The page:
Sustainability also includes the need to emphasise a general environmental duty on the assembly. When the assembly is established it must have a remit not only for the social, economic and cultural well-being of the Principality but also for those environmental overviews which relate clearly to the European Union and its increasing environmental obligation for the whole of Europe as we move towards enlargement.

That brings me neatly to the issue of governance. I was not a little pleased to see the form of words by which the assembly is now being christened. Noble Lords will remember our debate on the Third Reading of the referendum Bill on 29th July when we discussed the nomenclature of a national assembly. I received wide support from all sides of the House. I am grateful to noble Lords for their support. We now have such a description.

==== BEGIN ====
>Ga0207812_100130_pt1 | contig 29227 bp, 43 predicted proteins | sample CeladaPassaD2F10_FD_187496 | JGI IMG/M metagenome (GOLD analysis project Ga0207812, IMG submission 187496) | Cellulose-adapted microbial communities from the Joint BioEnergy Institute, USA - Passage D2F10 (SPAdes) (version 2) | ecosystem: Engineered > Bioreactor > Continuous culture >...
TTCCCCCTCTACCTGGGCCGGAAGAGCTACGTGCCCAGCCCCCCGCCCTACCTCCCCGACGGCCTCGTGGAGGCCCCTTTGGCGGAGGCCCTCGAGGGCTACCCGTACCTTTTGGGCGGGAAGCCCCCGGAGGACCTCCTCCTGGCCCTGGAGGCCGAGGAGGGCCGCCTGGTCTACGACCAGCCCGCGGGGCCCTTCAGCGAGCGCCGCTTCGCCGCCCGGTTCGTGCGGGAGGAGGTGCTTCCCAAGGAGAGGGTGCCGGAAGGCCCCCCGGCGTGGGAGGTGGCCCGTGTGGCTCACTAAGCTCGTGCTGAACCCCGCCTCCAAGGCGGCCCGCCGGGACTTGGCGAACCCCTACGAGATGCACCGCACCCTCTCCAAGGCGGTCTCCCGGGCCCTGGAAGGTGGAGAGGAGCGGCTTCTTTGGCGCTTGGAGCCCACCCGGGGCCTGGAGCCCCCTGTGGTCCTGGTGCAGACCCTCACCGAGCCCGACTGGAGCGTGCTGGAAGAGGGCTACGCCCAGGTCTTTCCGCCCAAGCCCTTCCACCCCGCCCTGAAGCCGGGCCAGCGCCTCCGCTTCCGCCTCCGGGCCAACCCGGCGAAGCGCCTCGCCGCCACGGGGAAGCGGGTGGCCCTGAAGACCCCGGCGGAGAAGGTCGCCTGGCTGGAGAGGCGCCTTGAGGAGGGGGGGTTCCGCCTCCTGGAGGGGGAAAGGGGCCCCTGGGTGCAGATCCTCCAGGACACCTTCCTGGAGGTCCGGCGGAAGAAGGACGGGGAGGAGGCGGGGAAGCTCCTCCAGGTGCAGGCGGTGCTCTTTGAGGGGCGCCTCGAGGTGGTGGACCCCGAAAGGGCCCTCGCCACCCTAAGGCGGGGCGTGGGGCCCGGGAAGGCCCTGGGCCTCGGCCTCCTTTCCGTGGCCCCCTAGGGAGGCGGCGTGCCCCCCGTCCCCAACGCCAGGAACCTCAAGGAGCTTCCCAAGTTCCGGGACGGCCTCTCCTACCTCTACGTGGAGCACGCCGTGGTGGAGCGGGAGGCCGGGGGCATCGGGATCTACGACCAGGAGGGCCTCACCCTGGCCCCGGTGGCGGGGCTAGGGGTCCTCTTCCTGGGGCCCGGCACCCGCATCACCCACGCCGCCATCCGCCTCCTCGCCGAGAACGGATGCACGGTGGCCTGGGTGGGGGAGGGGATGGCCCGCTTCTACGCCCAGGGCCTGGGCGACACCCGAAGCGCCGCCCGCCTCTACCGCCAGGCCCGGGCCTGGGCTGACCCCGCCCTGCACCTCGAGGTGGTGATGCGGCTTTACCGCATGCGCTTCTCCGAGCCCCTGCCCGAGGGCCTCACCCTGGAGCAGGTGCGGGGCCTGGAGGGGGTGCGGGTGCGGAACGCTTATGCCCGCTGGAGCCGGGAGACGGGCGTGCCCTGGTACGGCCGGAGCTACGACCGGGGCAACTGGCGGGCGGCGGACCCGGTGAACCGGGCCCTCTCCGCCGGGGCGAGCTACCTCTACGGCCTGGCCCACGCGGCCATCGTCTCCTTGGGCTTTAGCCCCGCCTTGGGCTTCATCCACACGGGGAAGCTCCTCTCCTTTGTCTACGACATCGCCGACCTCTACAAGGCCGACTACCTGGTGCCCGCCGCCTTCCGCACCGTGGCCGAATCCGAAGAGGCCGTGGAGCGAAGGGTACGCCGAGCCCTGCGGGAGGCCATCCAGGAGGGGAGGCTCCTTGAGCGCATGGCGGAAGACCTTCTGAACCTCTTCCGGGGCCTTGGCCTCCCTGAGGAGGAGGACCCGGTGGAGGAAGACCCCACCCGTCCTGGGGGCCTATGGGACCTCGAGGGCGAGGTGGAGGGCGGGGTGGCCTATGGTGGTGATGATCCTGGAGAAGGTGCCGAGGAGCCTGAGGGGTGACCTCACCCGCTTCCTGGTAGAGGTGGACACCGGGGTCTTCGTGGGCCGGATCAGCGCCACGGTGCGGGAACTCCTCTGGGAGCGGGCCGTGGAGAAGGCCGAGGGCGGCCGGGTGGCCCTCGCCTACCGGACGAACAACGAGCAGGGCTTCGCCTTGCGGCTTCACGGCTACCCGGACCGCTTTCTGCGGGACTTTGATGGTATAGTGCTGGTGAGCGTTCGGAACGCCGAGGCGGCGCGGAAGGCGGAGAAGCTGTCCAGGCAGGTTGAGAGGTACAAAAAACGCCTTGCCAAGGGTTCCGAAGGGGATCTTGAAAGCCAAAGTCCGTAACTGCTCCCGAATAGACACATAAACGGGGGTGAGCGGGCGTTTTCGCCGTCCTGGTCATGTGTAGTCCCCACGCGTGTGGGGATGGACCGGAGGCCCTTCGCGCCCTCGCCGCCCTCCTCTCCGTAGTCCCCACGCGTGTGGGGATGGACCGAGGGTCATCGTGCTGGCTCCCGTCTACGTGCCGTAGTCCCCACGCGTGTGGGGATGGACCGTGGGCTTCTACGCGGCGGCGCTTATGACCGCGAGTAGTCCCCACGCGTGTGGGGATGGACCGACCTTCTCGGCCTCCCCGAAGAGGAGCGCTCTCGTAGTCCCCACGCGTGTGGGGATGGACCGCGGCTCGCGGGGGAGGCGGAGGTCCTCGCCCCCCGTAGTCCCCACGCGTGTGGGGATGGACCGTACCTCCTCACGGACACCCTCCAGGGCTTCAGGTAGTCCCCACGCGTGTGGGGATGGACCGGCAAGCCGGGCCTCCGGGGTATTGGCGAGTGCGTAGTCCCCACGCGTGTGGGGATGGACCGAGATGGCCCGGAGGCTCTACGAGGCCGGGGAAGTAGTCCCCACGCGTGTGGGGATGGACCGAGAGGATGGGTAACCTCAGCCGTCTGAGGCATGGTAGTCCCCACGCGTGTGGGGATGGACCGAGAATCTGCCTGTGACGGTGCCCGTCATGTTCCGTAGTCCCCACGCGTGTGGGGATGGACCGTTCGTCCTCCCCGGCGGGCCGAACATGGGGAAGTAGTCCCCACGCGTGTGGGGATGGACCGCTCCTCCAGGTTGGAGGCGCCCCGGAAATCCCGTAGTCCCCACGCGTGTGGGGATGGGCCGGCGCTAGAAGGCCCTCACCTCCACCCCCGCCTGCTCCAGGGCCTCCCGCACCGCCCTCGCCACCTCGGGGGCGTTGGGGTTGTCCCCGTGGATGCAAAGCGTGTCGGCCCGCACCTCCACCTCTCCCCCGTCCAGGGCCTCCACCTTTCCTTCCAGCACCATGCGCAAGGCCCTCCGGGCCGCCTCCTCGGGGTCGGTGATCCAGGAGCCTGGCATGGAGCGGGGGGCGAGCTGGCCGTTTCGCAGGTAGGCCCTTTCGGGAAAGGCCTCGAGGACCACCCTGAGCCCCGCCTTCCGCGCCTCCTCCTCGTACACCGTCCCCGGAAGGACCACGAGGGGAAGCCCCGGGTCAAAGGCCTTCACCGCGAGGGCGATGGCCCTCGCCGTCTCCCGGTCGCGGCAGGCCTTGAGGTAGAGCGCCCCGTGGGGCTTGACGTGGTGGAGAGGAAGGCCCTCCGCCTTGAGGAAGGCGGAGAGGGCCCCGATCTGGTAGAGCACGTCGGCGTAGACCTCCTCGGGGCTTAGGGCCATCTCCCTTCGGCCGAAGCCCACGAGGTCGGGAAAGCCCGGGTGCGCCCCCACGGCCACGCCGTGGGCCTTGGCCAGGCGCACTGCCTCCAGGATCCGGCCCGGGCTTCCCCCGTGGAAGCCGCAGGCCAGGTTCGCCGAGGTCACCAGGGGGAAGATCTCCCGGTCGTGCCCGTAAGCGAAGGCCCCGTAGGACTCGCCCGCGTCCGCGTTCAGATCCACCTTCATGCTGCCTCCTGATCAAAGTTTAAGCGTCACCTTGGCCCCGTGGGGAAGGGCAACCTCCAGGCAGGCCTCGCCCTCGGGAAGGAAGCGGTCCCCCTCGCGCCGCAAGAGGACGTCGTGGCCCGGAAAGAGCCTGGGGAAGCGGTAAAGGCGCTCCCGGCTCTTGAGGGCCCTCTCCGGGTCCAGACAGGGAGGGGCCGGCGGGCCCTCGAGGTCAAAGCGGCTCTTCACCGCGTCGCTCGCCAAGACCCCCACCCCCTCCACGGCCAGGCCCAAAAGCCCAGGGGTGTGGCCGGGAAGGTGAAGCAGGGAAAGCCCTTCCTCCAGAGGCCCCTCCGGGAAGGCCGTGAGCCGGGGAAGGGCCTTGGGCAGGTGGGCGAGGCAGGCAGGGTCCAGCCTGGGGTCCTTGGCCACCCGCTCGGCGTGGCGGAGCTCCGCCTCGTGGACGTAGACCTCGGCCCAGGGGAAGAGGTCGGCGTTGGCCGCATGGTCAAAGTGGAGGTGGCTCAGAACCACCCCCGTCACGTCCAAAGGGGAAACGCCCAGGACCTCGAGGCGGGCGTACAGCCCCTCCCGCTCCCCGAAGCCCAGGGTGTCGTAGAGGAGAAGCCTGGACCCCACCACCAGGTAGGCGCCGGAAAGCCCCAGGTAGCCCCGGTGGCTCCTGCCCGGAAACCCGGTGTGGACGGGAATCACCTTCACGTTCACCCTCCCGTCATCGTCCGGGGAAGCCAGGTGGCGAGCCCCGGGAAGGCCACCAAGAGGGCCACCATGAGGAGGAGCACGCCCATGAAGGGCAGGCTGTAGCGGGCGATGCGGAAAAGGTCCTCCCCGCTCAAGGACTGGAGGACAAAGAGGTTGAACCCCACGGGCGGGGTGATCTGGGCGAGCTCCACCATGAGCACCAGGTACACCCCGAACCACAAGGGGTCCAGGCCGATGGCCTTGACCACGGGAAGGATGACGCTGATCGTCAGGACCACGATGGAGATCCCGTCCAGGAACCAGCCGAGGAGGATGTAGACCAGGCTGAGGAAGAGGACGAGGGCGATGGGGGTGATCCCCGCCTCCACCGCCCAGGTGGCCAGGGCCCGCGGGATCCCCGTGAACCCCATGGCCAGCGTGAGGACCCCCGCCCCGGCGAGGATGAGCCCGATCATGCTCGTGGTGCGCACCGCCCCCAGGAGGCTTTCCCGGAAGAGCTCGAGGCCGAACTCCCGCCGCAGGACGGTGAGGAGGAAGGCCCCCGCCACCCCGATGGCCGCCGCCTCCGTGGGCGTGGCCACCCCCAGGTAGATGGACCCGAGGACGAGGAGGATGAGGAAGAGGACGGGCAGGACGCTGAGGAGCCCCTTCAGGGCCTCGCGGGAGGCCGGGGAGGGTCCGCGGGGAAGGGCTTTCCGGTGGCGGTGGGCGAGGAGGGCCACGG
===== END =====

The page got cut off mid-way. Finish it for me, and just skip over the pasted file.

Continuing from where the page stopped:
I move from the nomenclature to the reality. After long and careful consideration, I have decided to come down in favour of Swansea. That should not surprise many of your Lordships who know that I was born in Carmarthen. I believe that a national assembly has to be a national institution. I think of a national assembly in that magnificent Guildhall building, with the wonderful surrounding scenery of Swansea Bay, but with the important links of technology throughout Wales and other public centres. I am impressed by the case for Aberystwyth to be the on-line equivalent of the Library of Congress for the national assembly. I am impressed by the suggestion of the Secretary of State in the consultative document that there should be centres in Aberystwyth, Bangor and even Cardiff and Mold, to provide links with the assembly. All this is at a capital cost of £10 million and a running cost of £2 million to £2.5 million.